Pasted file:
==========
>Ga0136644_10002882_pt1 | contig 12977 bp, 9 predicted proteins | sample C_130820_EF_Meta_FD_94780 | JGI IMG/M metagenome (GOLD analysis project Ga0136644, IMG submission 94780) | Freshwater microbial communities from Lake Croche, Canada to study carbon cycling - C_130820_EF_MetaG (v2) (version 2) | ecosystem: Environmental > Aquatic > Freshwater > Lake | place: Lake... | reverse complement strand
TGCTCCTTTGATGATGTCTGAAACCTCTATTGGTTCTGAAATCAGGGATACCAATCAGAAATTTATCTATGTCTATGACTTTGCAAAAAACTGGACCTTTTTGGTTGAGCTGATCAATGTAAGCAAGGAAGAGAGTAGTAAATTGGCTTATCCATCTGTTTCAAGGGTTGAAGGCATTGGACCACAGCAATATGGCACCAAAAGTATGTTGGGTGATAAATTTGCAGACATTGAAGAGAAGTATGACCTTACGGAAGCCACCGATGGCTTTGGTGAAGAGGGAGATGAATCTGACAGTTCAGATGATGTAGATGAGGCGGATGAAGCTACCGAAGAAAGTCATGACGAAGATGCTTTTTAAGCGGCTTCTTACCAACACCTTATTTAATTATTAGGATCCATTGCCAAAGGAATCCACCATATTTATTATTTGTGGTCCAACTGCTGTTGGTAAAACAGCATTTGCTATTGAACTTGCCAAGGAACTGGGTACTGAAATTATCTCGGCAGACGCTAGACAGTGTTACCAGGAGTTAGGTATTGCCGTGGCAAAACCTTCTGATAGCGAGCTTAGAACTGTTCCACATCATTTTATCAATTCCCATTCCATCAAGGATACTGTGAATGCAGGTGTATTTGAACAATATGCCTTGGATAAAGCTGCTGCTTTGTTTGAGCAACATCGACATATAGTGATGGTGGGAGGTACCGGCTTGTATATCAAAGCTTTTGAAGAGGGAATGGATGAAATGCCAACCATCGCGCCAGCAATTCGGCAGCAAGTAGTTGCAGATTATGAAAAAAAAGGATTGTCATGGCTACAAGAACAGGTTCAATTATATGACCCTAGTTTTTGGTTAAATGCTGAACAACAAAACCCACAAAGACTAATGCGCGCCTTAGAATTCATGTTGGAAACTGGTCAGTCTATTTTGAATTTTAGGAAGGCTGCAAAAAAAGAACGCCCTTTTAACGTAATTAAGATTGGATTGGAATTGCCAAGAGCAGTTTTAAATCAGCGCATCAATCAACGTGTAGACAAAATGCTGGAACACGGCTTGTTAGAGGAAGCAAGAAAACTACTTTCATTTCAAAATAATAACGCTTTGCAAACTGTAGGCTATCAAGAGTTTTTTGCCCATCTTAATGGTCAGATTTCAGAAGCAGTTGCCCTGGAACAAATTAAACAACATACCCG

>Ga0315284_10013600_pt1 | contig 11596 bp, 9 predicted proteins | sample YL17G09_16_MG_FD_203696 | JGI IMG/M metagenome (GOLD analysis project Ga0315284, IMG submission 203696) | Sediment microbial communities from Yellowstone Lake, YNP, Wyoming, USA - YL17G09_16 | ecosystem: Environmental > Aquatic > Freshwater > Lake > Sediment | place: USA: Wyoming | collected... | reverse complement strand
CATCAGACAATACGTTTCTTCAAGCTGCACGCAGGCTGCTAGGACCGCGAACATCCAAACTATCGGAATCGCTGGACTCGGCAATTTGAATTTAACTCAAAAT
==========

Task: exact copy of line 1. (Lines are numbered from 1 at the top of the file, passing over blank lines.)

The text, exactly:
>Ga0136644_10002882_pt1 | contig 12977 bp, 9 predicted proteins | sample C_130820_EF_Meta_FD_94780 | JGI IMG/M metagenome (GOLD analysis project Ga0136644, IMG submission 94780) | Freshwater microbial communities from Lake Croche, Canada to study carbon cycling - C_130820_EF_MetaG (v2) (version 2) | ecosystem: Environmental > Aquatic > Freshwater > Lake | place: Lake... | reverse complement strand